Exploring the Eclipse of Equality

Extension AND Displacement: Identity and Class in the American Century

In Class and Social Stratification, Culture, Intellectual History on June 16, 2013 at 10:36 am

A powerful opinion piece appeared in today’s New York Times, written by Stephanie Coontz, a justly celebrated historian with impeccable credentials in the American left. Building on an argument from a book of hers from the early 1990’s she counsels the American intelligentsia to avoid the nostalgia trap. As she rightly suggests, “you can’t just stroll through the past, picking the things you like and skipping the ones you don’t, as if historical eras were menus.” She worries that we are beginning to forget the atrocities of the past and the value of hard-won advances in social policy achieved by feminists and civil rights and disability activists among others in a context of surging economic inequality. But as she inoculates us to the threats of nostalgia, she may also be blinding us to the challenge of our time: to blend arguments for what Nancy Fraser calls recognition and redistribution in a progressive social vision. Let me explain.

Looking back to early 1960s, it easy to see how the elderly, women, the disabled, and black people, among members of other groups, would look to opportunities they enjoy today, preferring them to what they would have enjoyed back then. As Coontz says, for many, the good old days were not so good. In that sense we have unambiguously extended social rights in favor of a broader conception of justice. But for various, complicated reasons the balance between capital and community seems also to have tilted in favor of the former over that same period. Most of us have seen the objective numbers of economic and wealth disparities, but what is most striking about this are not the features of the objective situation but rather of the moral case. Over the last thirty-five years (I pick 1978 as my mark for empirical reasons I discuss elsewhere) we seem to have lost the ability to see this transformation in unambiguously moral terms. As a political community, we are no longer in the habit of condemning the destructive effects of the market. There remain some unapologetic pockets of comradeship that once powered the Nader fringe, but as I demonstrate in my study of mainstream political talk on Meet the Press, outrage in the face of abusive class power is largely a thing of the past. Thought of in terms of conventional mindshare, class has been displaced by identity. If you care about how we once articulated outrage about economic inequality, you will have to risk the nostalgia label and look to the past, because few powerful examples are on display today.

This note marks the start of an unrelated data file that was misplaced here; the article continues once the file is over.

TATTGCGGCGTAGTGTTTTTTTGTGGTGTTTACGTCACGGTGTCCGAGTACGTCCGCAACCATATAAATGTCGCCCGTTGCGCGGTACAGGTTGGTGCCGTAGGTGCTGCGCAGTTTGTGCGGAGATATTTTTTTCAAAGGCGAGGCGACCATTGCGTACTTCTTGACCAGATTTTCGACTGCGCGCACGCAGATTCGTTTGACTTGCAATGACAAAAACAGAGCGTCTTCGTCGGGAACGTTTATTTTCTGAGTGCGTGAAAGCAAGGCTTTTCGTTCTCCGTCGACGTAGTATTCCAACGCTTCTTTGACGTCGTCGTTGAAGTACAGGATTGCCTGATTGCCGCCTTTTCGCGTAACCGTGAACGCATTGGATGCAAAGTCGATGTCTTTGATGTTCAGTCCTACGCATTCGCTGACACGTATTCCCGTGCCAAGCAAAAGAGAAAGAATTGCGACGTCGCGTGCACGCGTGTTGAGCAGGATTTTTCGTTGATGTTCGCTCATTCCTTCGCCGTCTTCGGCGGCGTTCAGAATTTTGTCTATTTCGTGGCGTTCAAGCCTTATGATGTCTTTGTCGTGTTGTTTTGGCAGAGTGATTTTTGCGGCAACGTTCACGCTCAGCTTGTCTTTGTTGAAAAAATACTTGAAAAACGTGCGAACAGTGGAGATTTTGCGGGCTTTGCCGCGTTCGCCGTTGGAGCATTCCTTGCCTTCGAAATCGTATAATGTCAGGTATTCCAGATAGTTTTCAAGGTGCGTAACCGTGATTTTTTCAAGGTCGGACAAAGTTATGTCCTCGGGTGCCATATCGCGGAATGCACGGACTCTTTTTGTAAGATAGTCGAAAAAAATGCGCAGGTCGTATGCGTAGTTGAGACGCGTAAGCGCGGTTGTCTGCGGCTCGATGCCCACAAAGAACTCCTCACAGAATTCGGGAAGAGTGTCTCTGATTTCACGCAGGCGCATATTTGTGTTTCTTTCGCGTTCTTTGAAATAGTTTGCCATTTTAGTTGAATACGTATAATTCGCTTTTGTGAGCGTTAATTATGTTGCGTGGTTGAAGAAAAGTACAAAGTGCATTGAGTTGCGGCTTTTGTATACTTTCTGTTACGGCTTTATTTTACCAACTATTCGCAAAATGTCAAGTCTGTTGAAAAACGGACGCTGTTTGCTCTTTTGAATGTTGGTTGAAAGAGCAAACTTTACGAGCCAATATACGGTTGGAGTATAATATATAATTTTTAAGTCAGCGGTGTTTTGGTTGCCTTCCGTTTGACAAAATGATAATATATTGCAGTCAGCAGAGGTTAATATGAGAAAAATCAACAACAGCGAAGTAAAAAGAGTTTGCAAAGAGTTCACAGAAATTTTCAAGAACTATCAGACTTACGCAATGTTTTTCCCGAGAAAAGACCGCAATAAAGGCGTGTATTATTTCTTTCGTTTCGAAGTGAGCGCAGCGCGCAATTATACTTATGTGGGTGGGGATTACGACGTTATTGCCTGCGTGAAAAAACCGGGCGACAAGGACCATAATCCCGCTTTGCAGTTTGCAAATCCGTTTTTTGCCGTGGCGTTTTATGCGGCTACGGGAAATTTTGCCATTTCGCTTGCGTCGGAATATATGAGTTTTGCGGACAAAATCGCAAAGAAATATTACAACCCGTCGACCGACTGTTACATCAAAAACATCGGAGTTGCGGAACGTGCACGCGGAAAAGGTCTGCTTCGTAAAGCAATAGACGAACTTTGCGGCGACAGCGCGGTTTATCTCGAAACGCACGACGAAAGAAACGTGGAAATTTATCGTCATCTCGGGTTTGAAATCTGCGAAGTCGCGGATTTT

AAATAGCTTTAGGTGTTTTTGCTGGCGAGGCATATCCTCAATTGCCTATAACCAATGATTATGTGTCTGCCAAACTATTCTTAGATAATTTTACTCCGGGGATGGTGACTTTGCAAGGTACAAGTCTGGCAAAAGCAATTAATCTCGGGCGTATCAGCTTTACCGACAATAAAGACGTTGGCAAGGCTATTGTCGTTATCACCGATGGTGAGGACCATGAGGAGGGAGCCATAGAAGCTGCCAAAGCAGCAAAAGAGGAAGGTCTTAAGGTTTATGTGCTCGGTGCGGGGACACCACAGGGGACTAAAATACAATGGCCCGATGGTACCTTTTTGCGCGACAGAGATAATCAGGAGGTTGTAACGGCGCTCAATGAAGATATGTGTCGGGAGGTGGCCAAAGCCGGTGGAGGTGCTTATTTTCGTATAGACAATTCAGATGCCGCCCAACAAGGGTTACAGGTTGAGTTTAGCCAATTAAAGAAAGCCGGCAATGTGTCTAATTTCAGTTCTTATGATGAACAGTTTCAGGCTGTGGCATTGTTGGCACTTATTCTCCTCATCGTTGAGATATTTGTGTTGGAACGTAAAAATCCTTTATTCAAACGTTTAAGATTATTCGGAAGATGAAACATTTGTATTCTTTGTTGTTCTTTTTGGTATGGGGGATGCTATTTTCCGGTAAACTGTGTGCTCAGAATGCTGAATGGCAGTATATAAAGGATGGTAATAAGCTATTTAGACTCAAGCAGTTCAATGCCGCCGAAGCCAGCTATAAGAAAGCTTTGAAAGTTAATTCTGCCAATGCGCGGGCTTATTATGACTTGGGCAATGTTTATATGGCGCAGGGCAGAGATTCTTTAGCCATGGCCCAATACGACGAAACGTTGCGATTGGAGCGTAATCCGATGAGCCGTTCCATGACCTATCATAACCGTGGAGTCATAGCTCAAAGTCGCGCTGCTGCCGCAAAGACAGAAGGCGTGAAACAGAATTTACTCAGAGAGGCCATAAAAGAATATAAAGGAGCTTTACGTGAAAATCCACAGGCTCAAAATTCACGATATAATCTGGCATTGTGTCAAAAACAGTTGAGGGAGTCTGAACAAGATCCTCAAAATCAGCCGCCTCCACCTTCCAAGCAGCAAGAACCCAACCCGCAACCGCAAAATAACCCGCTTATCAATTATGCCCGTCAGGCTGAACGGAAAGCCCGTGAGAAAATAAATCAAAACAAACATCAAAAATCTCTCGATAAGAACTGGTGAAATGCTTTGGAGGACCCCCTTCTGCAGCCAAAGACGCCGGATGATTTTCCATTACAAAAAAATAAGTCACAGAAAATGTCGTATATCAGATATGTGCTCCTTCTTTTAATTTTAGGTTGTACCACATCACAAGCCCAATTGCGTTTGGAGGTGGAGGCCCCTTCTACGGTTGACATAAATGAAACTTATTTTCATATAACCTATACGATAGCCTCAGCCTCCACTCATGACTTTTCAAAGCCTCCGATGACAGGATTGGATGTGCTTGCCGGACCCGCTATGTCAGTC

As we imagine the bridge narrative of the future, it is no more nostalgic to look back at what we have lost in our capacity to imagine abusive power over the last half century than it is to look back to the horrors of slavery,

From Pollutant to Purifier: Identity Politics and the Class Comeback

In Class and Social Stratification, Culture, Domestic Politics on May 7, 2013 at 10:36 am